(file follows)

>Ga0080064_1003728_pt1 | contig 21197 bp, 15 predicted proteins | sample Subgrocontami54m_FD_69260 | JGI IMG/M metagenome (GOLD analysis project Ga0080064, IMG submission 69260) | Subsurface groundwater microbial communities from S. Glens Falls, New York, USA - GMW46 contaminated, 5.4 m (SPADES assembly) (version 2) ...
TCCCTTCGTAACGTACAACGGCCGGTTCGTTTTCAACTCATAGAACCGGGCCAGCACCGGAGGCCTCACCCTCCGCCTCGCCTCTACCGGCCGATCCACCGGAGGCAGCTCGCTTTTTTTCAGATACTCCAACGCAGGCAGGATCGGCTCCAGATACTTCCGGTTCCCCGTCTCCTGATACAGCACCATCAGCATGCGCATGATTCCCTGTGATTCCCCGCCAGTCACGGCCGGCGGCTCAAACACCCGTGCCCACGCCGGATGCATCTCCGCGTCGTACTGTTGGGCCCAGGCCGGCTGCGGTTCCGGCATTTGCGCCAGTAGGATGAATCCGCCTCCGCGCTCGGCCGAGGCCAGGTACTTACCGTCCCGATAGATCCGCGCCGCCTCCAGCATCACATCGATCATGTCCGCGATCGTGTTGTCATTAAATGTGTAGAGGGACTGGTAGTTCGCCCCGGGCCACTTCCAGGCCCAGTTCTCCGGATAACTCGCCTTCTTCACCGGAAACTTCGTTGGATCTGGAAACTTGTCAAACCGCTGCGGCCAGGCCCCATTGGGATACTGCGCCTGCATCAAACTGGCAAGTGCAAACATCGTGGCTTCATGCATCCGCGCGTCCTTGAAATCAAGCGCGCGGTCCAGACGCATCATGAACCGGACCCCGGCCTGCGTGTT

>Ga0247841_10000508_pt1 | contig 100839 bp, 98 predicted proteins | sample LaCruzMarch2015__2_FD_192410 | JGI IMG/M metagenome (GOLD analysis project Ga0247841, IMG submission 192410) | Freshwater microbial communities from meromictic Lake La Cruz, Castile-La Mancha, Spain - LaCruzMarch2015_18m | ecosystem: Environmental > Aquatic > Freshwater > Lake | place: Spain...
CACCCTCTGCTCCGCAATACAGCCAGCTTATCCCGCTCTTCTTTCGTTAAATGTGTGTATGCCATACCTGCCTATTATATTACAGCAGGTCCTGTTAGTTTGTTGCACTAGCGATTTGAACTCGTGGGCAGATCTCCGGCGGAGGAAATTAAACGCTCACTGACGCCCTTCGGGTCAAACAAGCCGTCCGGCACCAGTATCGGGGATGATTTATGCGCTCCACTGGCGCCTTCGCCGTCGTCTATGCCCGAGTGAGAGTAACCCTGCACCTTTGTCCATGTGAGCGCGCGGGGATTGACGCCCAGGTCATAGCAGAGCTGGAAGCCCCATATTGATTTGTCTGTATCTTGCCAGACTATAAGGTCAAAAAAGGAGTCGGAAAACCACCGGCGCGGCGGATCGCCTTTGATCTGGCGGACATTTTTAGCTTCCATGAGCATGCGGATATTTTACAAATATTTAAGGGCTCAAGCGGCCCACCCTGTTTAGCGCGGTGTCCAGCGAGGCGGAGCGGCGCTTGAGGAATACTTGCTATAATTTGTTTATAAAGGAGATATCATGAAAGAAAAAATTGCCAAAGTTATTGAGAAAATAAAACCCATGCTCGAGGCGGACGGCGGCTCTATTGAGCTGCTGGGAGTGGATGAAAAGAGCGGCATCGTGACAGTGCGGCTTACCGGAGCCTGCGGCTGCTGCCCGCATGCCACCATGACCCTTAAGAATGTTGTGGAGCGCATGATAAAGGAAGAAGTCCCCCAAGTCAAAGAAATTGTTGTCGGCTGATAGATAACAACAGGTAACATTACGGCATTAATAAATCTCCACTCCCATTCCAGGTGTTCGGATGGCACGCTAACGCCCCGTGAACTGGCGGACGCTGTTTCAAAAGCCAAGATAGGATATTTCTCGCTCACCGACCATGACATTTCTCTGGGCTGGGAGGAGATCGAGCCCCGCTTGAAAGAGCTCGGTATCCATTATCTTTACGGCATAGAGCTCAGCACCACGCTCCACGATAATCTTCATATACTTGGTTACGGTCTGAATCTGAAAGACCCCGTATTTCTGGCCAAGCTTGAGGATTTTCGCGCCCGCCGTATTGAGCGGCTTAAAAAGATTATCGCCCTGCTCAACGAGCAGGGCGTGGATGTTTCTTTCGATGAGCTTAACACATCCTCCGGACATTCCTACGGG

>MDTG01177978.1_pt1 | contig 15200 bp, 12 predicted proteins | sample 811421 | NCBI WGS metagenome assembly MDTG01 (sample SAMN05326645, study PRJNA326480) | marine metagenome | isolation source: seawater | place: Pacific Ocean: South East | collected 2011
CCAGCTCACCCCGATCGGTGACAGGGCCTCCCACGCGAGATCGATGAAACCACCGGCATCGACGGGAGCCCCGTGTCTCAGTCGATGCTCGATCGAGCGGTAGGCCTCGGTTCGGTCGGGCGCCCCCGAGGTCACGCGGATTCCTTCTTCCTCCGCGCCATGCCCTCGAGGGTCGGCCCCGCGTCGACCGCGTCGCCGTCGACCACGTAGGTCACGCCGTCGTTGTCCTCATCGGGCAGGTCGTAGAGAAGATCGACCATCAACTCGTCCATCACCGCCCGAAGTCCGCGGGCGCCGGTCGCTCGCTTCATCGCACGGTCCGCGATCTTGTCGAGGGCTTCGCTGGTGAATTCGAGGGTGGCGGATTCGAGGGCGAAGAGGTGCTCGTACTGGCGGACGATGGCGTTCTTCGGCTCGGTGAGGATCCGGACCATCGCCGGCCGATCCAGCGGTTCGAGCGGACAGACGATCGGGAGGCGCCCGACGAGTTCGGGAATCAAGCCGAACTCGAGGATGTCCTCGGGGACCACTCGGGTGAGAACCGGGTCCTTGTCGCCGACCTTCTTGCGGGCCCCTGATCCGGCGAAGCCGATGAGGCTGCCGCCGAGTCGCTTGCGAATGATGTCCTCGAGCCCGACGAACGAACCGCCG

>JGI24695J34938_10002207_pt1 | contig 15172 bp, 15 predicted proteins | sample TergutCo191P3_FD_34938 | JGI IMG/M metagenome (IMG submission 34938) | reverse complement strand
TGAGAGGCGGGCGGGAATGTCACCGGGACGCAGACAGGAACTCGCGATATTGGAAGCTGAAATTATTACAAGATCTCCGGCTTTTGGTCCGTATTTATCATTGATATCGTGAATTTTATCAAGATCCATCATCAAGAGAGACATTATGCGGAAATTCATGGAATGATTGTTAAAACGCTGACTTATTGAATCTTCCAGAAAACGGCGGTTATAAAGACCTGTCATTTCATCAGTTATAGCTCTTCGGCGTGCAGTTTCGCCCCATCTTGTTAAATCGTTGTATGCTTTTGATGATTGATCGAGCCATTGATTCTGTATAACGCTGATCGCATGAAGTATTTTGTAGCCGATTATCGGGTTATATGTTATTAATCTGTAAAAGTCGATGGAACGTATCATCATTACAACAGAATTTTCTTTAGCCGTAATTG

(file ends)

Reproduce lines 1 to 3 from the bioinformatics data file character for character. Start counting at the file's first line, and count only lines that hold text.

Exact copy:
>Ga0080064_1003728_pt1 | contig 21197 bp, 15 predicted proteins | sample Subgrocontami54m_FD_69260 | JGI IMG/M metagenome (GOLD analysis project Ga0080064, IMG submission 69260) | Subsurface groundwater microbial communities from S. Glens Falls, New York, USA - GMW46 contaminated, 5.4 m (SPADES assembly) (version 2) ...
TCCCTTCGTAACGTACAACGGCCGGTTCGTTTTCAACTCATAGAACCGGGCCAGCACCGGAGGCCTCACCCTCCGCCTCGCCTCTACCGGCCGATCCACCGGAGGCAGCTCGCTTTTTTTCAGATACTCCAACGCAGGCAGGATCGGCTCCAGATACTTCCGGTTCCCCGTCTCCTGATACAGCACCATCAGCATGCGCATGATTCCCTGTGATTCCCCGCCAGTCACGGCCGGCGGCTCAAACACCCGTGCCCACGCCGGATGCATCTCCGCGTCGTACTGTTGGGCCCAGGCCGGCTGCGGTTCCGGCATTTGCGCCAGTAGGATGAATCCGCCTCCGCGCTCGGCCGAGGCCAGGTACTTACCGTCCCGATAGATCCGCGCCGCCTCCAGCATCACATCGATCATGTCCGCGATCGTGTTGTCATTAAATGTGTAGAGGGACTGGTAGTTCGCCCCGGGCCACTTCCAGGCCCAGTTCTCCGGATAACTCGCCTTCTTCACCGGAAACTTCGTTGGATCTGGAAACTTGTCAAACCGCTGCGGCCAGGCCCCATTGGGATACTGCGCCTGCATCAAACTGGCAAGTGCAAACATCGTGGCTTCATGCATCCGCGCGTCCTTGAAATCAAGCGCGCGGTCCAGACGCATCATGAACCGGACCCCGGCCTGCGTGTT

>Ga0247841_10000508_pt1 | contig 100839 bp, 98 predicted proteins | sample LaCruzMarch2015__2_FD_192410 | JGI IMG/M metagenome (GOLD analysis project Ga0247841, IMG submission 192410) | Freshwater microbial communities from meromictic Lake La Cruz, Castile-La Mancha, Spain - LaCruzMarch2015_18m | ecosystem: Environmental > Aquatic > Freshwater > Lake | place: Spain...